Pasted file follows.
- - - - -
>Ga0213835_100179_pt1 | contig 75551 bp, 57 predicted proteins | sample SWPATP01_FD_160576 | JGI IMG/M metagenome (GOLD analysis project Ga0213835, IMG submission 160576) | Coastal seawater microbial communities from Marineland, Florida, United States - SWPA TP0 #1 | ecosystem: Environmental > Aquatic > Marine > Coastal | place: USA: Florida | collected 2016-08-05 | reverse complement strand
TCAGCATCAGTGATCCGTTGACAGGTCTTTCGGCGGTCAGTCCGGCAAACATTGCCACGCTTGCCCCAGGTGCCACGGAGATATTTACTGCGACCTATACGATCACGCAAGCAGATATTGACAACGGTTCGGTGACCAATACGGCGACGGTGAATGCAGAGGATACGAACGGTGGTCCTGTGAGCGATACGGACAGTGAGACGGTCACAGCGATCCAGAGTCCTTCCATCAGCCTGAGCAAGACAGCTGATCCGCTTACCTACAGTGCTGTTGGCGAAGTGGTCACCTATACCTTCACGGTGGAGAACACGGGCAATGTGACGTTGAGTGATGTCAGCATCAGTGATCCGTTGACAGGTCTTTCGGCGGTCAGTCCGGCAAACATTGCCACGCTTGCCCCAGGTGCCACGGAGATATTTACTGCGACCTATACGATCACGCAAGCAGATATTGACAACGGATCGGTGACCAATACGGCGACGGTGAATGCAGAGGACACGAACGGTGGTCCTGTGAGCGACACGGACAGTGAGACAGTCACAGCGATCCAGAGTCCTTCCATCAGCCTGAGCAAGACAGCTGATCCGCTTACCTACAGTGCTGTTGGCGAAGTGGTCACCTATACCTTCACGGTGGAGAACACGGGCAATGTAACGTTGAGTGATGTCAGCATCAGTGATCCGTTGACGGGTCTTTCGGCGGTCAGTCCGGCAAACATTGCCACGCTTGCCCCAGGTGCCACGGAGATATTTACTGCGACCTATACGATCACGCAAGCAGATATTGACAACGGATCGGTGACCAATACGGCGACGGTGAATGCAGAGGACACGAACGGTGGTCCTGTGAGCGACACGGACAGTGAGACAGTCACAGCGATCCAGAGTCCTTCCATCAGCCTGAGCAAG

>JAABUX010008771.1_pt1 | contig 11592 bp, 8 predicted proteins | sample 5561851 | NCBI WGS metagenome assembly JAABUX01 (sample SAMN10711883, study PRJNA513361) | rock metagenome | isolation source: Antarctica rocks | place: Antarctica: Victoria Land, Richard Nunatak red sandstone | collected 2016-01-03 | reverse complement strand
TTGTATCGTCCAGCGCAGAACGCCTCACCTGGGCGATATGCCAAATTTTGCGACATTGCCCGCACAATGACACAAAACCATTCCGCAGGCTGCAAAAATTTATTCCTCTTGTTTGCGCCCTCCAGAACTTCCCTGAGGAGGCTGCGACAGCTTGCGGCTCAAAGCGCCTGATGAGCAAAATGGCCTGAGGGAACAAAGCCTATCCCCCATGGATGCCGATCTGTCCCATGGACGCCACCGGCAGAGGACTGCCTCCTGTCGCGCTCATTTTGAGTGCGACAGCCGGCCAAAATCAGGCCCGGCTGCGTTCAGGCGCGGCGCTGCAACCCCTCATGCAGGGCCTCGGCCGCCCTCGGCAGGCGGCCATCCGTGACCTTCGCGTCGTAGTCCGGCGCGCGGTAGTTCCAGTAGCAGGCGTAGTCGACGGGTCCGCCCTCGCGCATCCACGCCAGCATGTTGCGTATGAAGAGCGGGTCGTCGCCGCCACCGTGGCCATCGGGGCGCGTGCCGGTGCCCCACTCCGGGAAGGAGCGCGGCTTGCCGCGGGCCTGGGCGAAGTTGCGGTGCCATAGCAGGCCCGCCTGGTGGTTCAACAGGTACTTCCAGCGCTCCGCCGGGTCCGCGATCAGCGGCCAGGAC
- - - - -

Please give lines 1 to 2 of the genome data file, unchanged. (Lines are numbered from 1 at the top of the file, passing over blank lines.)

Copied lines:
>Ga0213835_100179_pt1 | contig 75551 bp, 57 predicted proteins | sample SWPATP01_FD_160576 | JGI IMG/M metagenome (GOLD analysis project Ga0213835, IMG submission 160576) | Coastal seawater microbial communities from Marineland, Florida, United States - SWPA TP0 #1 | ecosystem: Environmental > Aquatic > Marine > Coastal | place: USA: Florida | collected 2016-08-05 | reverse complement strand
TCAGCATCAGTGATCCGTTGACAGGTCTTTCGGCGGTCAGTCCGGCAAACATTGCCACGCTTGCCCCAGGTGCCACGGAGATATTTACTGCGACCTATACGATCACGCAAGCAGATATTGACAACGGTTCGGTGACCAATACGGCGACGGTGAATGCAGAGGATACGAACGGTGGTCCTGTGAGCGATACGGACAGTGAGACGGTCACAGCGATCCAGAGTCCTTCCATCAGCCTGAGCAAGACAGCTGATCCGCTTACCTACAGTGCTGTTGGCGAAGTGGTCACCTATACCTTCACGGTGGAGAACACGGGCAATGTGACGTTGAGTGATGTCAGCATCAGTGATCCGTTGACAGGTCTTTCGGCGGTCAGTCCGGCAAACATTGCCACGCTTGCCCCAGGTGCCACGGAGATATTTACTGCGACCTATACGATCACGCAAGCAGATATTGACAACGGATCGGTGACCAATACGGCGACGGTGAATGCAGAGGACACGAACGGTGGTCCTGTGAGCGACACGGACAGTGAGACAGTCACAGCGATCCAGAGTCCTTCCATCAGCCTGAGCAAGACAGCTGATCCGCTTACCTACAGTGCTGTTGGCGAAGTGGTCACCTATACCTTCACGGTGGAGAACACGGGCAATGTAACGTTGAGTGATGTCAGCATCAGTGATCCGTTGACGGGTCTTTCGGCGGTCAGTCCGGCAAACATTGCCACGCTTGCCCCAGGTGCCACGGAGATATTTACTGCGACCTATACGATCACGCAAGCAGATATTGACAACGGATCGGTGACCAATACGGCGACGGTGAATGCAGAGGACACGAACGGTGGTCCTGTGAGCGACACGGACAGTGAGACAGTCACAGCGATCCAGAGTCCTTCCATCAGCCTGAGCAAG